Objective: To establish a scoring system and management algorithm for patients with diagnosed craniovertebral junction tuberculosis. The specific goals were: 1) to avoid new neurological deficits; 2) to avoid morbidity and compromise in the quality of life associated with prolonged, rigid, cumbersome external immobilization, such as with a sternal occipital mandibular immobilizer brace and halo traction; and 3) to prevent sudden death.
Methods: All patients diagnosed with craniovertebral junction tuberculosis were studied prospectively over a 3-year period. The initial severity of the disease was evaluated with clinicoradiological grading, and patients were divided into 3 grades. Overall performance status was assessed with disability scoring. Patients with Grade 1 and 2 severity were managed conservatively. Grade 3 patients underwent transoral decompression and posterior fixation. The patients' neurological recovery was evaluated every 4 weeks with disability scoring, along with x-rays, for the initial 3 months and every 2 months thereafter.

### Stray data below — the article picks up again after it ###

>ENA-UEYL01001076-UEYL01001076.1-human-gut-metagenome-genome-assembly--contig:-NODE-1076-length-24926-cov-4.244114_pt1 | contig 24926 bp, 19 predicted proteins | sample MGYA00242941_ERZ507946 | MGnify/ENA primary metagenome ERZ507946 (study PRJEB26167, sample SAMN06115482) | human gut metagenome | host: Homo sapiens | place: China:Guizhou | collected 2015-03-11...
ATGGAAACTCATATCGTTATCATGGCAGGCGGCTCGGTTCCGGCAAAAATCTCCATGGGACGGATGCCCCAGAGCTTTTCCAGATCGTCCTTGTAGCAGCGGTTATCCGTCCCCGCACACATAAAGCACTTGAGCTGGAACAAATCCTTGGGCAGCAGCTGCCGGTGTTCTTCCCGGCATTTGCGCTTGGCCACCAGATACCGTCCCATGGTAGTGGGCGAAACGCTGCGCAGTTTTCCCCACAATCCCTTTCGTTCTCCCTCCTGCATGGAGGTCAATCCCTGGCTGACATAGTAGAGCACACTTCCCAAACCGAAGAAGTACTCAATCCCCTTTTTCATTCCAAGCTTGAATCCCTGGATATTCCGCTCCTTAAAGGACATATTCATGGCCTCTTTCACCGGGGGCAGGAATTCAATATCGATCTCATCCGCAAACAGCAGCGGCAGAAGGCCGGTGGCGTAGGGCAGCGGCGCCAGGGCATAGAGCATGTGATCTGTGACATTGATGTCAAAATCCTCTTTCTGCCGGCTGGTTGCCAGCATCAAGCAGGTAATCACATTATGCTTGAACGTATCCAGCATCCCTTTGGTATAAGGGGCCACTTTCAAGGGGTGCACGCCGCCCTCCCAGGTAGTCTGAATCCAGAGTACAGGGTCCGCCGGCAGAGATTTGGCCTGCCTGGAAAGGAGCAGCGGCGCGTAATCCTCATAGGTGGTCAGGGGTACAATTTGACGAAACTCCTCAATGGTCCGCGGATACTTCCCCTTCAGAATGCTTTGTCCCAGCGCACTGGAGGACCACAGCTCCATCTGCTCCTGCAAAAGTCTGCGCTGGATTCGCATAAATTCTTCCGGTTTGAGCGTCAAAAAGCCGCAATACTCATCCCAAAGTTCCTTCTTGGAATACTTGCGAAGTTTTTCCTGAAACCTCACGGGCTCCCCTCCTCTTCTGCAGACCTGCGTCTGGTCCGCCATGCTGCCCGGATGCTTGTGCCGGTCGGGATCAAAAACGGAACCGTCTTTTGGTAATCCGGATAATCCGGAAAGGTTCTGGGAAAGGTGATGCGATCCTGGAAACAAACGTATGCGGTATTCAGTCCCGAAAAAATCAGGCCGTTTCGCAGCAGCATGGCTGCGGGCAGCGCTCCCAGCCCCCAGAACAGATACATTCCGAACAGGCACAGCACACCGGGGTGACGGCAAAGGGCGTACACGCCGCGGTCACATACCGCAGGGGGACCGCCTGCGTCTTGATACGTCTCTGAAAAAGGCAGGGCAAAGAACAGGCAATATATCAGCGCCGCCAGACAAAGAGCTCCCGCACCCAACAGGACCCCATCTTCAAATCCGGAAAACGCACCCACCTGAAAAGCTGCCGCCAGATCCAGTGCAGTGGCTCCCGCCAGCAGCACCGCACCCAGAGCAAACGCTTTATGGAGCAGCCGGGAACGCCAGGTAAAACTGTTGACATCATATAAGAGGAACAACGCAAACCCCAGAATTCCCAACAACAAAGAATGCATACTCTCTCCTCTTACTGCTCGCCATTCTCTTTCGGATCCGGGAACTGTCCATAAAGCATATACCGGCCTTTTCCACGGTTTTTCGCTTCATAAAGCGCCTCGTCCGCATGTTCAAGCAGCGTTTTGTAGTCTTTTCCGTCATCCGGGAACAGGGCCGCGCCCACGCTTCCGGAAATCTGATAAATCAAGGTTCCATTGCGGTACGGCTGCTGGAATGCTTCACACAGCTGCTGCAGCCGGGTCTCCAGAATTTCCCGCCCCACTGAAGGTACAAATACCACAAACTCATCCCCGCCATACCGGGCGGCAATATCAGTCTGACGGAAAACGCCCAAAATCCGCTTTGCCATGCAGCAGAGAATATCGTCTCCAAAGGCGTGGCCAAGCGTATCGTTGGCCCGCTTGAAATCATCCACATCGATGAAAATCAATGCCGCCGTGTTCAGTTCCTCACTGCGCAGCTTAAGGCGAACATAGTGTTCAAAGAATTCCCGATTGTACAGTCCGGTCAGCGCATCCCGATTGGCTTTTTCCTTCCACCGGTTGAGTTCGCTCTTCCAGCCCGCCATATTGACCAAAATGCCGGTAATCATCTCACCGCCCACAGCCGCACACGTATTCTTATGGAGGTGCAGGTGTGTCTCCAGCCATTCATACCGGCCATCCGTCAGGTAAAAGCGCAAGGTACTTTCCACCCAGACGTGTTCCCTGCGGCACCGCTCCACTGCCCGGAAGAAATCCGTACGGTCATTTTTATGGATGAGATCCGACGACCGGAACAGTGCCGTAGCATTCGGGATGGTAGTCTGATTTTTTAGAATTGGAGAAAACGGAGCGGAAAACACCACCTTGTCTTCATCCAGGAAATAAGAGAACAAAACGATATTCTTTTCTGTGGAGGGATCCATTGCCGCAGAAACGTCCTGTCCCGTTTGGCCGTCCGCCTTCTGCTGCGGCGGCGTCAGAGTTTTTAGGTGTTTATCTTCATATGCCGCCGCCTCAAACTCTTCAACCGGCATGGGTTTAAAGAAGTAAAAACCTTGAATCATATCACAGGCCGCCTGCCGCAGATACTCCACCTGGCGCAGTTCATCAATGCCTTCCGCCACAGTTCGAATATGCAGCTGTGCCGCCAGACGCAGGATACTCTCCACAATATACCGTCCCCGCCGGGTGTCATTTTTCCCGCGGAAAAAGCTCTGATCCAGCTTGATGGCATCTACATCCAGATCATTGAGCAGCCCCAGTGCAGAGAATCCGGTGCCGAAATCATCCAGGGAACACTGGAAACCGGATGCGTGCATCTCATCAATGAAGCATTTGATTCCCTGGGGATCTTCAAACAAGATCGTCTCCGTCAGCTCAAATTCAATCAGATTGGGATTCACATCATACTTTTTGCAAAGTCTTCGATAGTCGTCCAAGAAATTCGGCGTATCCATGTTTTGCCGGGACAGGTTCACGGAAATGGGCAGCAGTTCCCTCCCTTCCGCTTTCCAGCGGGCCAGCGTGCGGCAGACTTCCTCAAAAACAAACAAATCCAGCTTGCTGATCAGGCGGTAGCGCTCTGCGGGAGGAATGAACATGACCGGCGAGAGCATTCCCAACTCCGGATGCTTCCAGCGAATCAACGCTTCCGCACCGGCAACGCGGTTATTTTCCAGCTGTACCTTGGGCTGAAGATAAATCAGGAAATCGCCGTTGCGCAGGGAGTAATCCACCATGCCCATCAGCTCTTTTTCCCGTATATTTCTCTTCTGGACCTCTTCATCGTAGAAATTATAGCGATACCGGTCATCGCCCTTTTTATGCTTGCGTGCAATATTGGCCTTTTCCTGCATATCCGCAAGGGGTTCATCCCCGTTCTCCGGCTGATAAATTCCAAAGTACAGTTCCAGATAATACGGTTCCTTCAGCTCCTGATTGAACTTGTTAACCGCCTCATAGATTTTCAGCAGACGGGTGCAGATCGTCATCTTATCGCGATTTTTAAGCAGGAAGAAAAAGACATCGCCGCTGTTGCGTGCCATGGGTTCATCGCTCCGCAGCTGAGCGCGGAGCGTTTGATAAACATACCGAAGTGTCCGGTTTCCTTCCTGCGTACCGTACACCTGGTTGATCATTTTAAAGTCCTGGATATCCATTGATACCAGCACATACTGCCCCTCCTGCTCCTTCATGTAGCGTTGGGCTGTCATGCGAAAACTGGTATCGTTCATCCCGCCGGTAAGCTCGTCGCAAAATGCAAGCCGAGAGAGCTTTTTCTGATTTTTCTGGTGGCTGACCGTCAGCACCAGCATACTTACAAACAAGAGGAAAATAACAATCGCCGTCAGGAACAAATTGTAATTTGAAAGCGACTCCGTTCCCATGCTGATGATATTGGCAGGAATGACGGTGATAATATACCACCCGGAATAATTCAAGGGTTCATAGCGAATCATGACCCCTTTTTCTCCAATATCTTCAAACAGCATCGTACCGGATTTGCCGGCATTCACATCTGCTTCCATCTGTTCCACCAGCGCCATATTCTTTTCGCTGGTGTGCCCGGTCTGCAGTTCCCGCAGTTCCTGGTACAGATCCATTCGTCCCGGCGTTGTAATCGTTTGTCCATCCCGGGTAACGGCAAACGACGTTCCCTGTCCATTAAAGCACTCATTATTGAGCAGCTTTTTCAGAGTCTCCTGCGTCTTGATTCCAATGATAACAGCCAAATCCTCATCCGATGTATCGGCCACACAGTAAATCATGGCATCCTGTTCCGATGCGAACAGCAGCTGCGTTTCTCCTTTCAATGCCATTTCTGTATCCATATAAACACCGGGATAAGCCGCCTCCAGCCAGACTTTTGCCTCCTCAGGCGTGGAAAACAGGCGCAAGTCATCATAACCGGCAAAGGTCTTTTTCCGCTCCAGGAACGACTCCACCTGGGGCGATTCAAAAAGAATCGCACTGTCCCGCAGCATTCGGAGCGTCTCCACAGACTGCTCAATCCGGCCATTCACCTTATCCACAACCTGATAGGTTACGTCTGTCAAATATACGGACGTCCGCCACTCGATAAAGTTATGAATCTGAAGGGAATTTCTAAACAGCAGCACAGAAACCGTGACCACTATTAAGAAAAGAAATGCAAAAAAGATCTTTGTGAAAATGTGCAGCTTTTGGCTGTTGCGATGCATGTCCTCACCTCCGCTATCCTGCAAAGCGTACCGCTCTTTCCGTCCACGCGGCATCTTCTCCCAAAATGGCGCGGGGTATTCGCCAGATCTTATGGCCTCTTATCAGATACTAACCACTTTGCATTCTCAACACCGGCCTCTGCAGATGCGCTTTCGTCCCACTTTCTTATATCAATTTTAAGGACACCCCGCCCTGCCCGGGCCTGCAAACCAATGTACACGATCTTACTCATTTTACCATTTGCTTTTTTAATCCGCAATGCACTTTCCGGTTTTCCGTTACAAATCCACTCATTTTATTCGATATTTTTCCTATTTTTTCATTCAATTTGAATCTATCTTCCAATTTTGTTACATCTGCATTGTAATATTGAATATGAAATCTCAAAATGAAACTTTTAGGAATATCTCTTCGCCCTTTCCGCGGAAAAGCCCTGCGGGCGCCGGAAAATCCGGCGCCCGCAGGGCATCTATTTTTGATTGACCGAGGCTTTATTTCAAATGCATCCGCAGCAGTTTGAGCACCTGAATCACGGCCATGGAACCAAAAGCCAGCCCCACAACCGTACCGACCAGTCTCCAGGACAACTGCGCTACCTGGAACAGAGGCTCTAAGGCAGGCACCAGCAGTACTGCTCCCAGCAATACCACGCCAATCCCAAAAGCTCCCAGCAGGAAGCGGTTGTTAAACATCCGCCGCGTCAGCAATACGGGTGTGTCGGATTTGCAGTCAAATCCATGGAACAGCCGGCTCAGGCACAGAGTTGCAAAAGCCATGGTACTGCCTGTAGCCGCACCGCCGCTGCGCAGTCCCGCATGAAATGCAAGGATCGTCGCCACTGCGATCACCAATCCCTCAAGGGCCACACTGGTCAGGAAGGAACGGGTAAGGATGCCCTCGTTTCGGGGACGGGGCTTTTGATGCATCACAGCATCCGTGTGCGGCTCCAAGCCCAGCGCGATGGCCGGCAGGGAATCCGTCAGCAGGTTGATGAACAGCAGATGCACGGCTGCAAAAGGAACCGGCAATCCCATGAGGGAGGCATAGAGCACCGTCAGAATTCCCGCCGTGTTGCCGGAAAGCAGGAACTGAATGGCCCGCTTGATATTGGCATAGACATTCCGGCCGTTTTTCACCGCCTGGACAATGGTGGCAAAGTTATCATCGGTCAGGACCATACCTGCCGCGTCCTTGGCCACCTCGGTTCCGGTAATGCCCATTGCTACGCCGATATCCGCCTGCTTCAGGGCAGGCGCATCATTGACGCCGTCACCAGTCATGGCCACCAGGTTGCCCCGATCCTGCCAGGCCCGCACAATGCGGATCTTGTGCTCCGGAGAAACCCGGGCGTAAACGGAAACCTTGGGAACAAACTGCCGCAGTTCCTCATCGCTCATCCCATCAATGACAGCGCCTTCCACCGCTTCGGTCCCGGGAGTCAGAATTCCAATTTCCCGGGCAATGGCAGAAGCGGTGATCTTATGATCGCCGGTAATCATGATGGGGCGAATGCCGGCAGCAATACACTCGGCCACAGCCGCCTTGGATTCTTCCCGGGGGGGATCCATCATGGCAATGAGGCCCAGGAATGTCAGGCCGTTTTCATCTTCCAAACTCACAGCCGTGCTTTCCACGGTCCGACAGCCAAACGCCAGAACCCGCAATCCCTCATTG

Results: Of 71 patients, there were 27 Grade 1, thirty-six Grade 2, and 8 Grade 3 patients. Children and young adults comprised 70% of the study population. All Grade 3 patients underwent early surgery. Five Grade 1 and 2 patients (8%) required delayed surgery for reducible atlantoaxial dissociation. The remaining 58 patients (82%) were effectively managed conservatively. The mean follow-up duration was 18.5 +/- 6.2 months. There was no mortality.
Conclusion: Use of our proposed scoring system and management protocol allowed both speedy recovery and early mobilization. All patients had good clinicoradiological outcomes regardless of the grade.